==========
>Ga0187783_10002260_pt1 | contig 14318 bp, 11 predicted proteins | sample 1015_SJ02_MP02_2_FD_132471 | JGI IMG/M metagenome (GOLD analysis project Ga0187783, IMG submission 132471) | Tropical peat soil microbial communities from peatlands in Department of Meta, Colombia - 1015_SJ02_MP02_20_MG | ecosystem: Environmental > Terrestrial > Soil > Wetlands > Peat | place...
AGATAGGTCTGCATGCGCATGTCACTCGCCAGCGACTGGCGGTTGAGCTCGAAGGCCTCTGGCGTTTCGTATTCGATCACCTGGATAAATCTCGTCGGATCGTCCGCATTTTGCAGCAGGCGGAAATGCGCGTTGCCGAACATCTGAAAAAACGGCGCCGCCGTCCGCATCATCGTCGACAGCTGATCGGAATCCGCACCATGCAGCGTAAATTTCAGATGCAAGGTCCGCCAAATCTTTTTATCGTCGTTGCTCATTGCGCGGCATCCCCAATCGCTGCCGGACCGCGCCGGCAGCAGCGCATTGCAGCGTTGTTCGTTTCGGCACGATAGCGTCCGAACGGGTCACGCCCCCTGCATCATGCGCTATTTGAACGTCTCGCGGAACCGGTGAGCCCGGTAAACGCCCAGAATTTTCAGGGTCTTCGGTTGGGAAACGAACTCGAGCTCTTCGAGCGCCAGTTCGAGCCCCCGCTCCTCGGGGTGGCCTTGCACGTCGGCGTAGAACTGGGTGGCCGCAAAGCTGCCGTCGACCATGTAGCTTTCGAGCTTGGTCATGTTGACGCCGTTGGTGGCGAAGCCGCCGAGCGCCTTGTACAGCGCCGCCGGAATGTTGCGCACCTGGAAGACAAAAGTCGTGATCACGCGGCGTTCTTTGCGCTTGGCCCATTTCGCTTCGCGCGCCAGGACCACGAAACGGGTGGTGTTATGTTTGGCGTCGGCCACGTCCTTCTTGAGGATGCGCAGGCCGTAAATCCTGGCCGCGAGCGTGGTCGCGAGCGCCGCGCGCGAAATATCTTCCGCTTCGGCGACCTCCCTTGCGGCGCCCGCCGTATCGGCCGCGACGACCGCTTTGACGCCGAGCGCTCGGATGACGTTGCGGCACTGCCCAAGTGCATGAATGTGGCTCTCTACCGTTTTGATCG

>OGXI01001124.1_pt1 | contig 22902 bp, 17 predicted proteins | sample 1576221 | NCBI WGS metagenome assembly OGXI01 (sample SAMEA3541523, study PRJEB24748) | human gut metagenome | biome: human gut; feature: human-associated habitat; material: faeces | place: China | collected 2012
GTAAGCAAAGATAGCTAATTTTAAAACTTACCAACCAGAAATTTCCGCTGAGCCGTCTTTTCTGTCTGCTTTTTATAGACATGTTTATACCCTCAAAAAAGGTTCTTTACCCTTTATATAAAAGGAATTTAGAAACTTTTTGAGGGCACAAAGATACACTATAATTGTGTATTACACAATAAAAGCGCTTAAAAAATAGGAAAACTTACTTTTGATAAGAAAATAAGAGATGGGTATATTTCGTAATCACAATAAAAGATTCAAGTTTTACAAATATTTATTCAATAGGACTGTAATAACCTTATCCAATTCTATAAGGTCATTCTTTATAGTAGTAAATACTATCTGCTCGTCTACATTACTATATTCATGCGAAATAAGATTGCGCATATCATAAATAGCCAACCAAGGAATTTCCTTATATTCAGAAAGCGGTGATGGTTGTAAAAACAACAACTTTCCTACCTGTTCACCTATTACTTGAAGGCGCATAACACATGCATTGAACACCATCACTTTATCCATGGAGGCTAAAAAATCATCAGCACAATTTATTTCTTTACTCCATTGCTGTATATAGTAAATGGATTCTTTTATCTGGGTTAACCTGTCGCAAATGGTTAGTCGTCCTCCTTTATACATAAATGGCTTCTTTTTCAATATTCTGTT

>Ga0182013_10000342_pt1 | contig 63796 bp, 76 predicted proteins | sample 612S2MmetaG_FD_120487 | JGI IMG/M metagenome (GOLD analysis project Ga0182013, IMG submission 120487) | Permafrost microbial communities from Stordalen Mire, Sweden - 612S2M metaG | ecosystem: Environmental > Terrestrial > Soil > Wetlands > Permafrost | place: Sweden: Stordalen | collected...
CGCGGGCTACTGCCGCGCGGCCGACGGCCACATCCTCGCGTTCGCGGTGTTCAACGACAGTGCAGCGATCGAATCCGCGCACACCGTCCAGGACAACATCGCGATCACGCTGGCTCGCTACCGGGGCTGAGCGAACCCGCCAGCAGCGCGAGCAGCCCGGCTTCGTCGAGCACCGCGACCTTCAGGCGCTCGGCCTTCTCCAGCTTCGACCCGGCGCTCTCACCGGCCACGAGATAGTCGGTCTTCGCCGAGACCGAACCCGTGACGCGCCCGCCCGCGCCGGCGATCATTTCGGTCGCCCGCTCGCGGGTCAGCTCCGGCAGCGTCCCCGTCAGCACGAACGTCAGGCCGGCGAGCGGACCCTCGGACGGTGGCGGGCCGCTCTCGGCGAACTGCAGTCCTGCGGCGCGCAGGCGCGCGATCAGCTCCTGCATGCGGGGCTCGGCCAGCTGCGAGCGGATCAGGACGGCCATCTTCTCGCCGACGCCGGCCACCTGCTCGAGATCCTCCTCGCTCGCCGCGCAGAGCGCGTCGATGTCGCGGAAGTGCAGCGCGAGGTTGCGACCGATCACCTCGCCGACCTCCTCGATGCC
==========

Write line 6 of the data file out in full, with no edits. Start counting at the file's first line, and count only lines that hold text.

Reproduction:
CGCGGGCTACTGCCGCGCGGCCGACGGCCACATCCTCGCGTTCGCGGTGTTCAACGACAGTGCAGCGATCGAATCCGCGCACACCGTCCAGGACAACATCGCGATCACGCTGGCTCGCTACCGGGGCTGAGCGAACCCGCCAGCAGCGCGAGCAGCCCGGCTTCGTCGAGCACCGCGACCTTCAGGCGCTCGGCCTTCTCCAGCTTCGACCCGGCGCTCTCACCGGCCACGAGATAGTCGGTCTTCGCCGAGACCGAACCCGTGACGCGCCCGCCCGCGCCGGCGATCATTTCGGTCGCCCGCTCGCGGGTCAGCTCCGGCAGCGTCCCCGTCAGCACGAACGTCAGGCCGGCGAGCGGACCCTCGGACGGTGGCGGGCCGCTCTCGGCGAACTGCAGTCCTGCGGCGCGCAGGCGCGCGATCAGCTCCTGCATGCGGGGCTCGGCCAGCTGCGAGCGGATCAGGACGGCCATCTTCTCGCCGACGCCGGCCACCTGCTCGAGATCCTCCTCGCTCGCCGCGCAGAGCGCGTCGATGTCGCGGAAGTGCAGCGCGAGGTTGCGACCGATCACCTCGCCGACCTCCTCGATGCC